You always hear people recommending ethernet cables if you need faster speed of your internet, but did you know that this isn’t the only thing ethernet cables were designed to do? What are they for?
History of Ethernet Cables
Let’s begin with how they were first invented. It was in 1974 and then Xerox’s (PARC) Palo Alto Research Center electrical engineer Robert Metcalfe developed the first ethernet cable. A year later, Xerox patented ethernet cable and listed Metcalfe with colleagues David Boggs, Chuck Thacker, and Butler Lampson as inventors.
By 1976, the first ethernet system has been upgraded, resulting in 10 Mbit/s ethernet. Of course, this was pretty impressive at the time. That same year, Metcalfe and Boggs wrote and published a paper about ethernet cables and local computer networks.
Knowing that his invention shouldn’t be exclusive to just one company, Metcalfe left Xerox, founded his own company 3Com and convinced Xerox, Intel, and DEC (Digital Equipment Corporation) to promote ethernet as a new standard. Xerox eventually relinquished its trademark on ethernet. All this happened in 1979.
By 1980, the first standard of ethernet is released to the public. The rest was history. Several upgrades to the ethernet cable and numerous inventions from the ethernet switch to ethernet-enabled devices like HP’s Laserjet printer, transceivers, Power Over Ethernet (POE), and more.
Uses of Ethernet Cables in the Past and Today
In the beginning, ethernet cables were invented to create a technology that could connect many computers (supposedly Xerox devices) over long distances. The idea was applied in real life in 1982 when 3Com built Ethernet cards (or plug-in circuit boards) for the IBM computer, making connecting between computer networks efficient and convenient.
- Local networks – Once ethernet cables were successfully used for IBM computers, the applications for two or more computers connected within an office became a possibility. Ethernet stations “communicate” by sending each other data packets, or blocks of data sent and delivered individually.
Throughout the mid and late 80s, instant messaging also became possible from one computer to the next. However, this does have limitations since cable ethernet lengths can only go so far.
- Wired internet – The true potential of ethernet cables was only realized in 1990 when British computer scientist Tim Berners-Lee created and launched the World Wide Web. This was pre-wifi when people only relied on hard-wiring (physically wiring) their computers to access the internet and it was all glorious.
Of course, today, everyone has an option to use Wi-Fi (wireless technology), but most wi-fi connections also come with a router that lets you use ethernet cables directly to your computers. Plus, because Wi-Fi internet is known to be more finicky, using ethernet cables to connect devices to the router is often the better choice.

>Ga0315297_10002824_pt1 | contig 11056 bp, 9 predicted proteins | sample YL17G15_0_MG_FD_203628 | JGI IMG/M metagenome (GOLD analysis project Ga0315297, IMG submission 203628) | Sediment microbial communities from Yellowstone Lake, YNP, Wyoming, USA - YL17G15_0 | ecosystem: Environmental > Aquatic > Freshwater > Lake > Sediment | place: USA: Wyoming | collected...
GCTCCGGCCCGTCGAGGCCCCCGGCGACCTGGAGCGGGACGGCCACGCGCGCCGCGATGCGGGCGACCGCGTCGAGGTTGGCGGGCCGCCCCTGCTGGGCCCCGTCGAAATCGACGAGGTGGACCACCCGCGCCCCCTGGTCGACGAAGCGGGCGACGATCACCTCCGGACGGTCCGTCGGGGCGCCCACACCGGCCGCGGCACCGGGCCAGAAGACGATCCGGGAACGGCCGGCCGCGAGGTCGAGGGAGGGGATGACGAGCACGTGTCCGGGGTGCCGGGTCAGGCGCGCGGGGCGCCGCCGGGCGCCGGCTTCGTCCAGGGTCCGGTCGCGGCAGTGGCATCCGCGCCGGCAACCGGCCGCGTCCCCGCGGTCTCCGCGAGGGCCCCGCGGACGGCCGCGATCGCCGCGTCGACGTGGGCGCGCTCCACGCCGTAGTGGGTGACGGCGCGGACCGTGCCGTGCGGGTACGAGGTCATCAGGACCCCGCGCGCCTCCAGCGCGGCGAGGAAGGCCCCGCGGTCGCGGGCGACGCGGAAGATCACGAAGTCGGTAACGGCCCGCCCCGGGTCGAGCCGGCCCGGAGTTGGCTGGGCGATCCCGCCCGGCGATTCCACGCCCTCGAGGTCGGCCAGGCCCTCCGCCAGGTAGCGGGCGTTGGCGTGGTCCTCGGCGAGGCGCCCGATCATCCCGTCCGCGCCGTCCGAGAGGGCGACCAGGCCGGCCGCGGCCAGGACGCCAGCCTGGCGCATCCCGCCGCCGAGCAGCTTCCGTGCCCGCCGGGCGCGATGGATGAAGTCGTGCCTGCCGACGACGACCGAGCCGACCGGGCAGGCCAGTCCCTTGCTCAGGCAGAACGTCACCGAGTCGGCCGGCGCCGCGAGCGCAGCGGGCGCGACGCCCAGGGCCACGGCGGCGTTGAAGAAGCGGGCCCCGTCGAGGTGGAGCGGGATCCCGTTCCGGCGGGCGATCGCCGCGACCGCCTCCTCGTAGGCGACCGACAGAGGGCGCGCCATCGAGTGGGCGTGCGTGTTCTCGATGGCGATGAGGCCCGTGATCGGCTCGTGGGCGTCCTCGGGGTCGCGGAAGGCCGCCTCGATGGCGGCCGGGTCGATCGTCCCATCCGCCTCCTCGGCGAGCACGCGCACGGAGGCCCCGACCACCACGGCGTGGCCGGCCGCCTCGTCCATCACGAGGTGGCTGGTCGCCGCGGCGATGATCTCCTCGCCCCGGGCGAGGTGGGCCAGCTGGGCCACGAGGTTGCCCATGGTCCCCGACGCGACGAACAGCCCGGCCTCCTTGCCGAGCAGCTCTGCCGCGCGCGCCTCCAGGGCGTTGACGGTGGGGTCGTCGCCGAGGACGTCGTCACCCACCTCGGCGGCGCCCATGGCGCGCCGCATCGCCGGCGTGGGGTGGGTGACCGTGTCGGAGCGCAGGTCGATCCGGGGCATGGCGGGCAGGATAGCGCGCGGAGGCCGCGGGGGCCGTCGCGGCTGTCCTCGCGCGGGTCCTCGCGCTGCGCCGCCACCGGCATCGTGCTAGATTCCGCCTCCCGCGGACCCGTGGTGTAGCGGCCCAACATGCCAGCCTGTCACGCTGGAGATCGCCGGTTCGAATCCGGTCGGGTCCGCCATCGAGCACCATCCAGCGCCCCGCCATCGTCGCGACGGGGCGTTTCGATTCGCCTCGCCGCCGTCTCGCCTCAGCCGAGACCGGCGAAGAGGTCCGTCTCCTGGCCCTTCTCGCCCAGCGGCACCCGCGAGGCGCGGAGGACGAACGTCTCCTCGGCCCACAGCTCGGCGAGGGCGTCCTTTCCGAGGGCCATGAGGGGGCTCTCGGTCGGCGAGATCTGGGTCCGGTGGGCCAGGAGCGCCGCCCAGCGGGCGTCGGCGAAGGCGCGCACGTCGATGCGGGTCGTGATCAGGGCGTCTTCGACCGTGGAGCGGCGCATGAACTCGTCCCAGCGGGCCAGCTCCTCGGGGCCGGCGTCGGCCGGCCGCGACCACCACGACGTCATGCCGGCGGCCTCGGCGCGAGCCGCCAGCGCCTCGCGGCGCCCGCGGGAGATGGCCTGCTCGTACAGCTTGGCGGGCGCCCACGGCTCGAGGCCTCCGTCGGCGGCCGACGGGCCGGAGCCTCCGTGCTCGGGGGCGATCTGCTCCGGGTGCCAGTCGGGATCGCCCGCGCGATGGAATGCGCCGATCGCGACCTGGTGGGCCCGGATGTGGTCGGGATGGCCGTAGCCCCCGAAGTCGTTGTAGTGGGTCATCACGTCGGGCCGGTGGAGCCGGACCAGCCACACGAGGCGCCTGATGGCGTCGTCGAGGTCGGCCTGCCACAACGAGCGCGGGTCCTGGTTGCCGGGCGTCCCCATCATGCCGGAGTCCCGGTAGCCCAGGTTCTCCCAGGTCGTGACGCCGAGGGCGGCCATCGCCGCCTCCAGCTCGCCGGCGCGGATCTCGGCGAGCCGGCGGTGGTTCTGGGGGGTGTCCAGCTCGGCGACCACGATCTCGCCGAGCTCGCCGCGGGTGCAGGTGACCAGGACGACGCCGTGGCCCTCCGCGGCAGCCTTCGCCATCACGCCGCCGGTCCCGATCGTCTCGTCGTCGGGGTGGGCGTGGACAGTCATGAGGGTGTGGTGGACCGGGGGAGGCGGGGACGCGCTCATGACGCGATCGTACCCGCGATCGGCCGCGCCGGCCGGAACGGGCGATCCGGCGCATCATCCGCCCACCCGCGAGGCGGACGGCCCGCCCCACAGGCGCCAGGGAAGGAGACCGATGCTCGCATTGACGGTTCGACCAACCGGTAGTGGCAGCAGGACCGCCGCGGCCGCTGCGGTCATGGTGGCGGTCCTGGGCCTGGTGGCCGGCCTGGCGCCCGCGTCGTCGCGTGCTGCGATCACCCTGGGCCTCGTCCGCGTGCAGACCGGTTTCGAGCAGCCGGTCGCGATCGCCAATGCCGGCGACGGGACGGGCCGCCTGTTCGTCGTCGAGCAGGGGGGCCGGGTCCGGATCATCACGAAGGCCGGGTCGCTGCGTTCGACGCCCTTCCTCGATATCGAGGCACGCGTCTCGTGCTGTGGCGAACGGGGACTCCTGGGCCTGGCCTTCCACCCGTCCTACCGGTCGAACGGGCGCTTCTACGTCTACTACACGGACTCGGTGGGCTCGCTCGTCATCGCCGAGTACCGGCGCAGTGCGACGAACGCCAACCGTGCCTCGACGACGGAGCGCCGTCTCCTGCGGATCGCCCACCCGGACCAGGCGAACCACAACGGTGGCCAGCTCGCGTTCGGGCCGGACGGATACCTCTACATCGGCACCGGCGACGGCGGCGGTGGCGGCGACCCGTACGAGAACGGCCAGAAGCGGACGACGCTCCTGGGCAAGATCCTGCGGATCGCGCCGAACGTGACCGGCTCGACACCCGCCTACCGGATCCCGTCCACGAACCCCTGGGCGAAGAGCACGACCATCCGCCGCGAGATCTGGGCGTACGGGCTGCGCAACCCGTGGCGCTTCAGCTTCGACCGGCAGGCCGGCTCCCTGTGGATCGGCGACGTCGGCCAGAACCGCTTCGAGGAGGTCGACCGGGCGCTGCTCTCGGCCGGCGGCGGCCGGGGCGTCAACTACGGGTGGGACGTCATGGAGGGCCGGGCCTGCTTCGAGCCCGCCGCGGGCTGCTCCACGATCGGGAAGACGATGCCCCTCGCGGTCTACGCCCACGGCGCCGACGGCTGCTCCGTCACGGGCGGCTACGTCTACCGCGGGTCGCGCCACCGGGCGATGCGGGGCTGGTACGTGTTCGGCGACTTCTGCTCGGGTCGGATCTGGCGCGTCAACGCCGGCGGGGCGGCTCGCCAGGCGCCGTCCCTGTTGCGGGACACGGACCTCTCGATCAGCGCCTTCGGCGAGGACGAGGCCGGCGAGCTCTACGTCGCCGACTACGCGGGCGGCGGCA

- Smart devices – Ethernet technology has drastically sped up from its origins in the early 1980s. It has improved so much that the new bandwidth standards of ethernet cables today have been able to accommodate market requirements.
Now, aside from just computers and laptops, ethernet cables can also be used for interconnecting smart appliances and other personal devices. While not all smart devices can be hard-wired, there are security systems, smart home hubs, and other similar gadgets that are still built with ethernet ports (that accommodate ethernet cables if needed).
There are also ethernet adapters invented a while back that can connect devices built without ethernet ports to actually accommodate ethernet cables and get hardwired to the internet.
Ethernet is also used in industrial applications, especially for telecommunications networks. The use of ethernet cables in various industrial industries remains the same as it was invented in 1976 – it can still connect computers on a single local network. But because ethernet can also adapt to modern internet technologies, industrial companies can customize their communication requirements more flexibly.
Future Uses of Ethernet
Ethernet data transfer rates have been increased from the original 2.94 Mbit/s in the 1980s to the latest 400 Gbit/s, with rates up to 1.6 Tbit/s under development.
If you’ve shopped around for the types of ethernet cables available today, you know that the tech industry has continuously worked on ethernet to be faster, larger, and more flexible than the last standard (or ethernet cable “category”). By 2022, the standard ethernet speeds range from 10 Mbps (megabits per second) to 400 Gbps (gigabits per second).
What’s great with ethernet cables is that every new standard or category introduced into the market doesn’t make the older ones obsolete. As such, even if you’ve been using your ethernet cables for your wired internet for over 10 years and the speed doesn’t seem to change, you can still use the same cables without the need to upgrade to a newer cable.
An Ethernet controller runs at the speed of the slowest connected device, which is helpful when mixing old and new technology on the same network.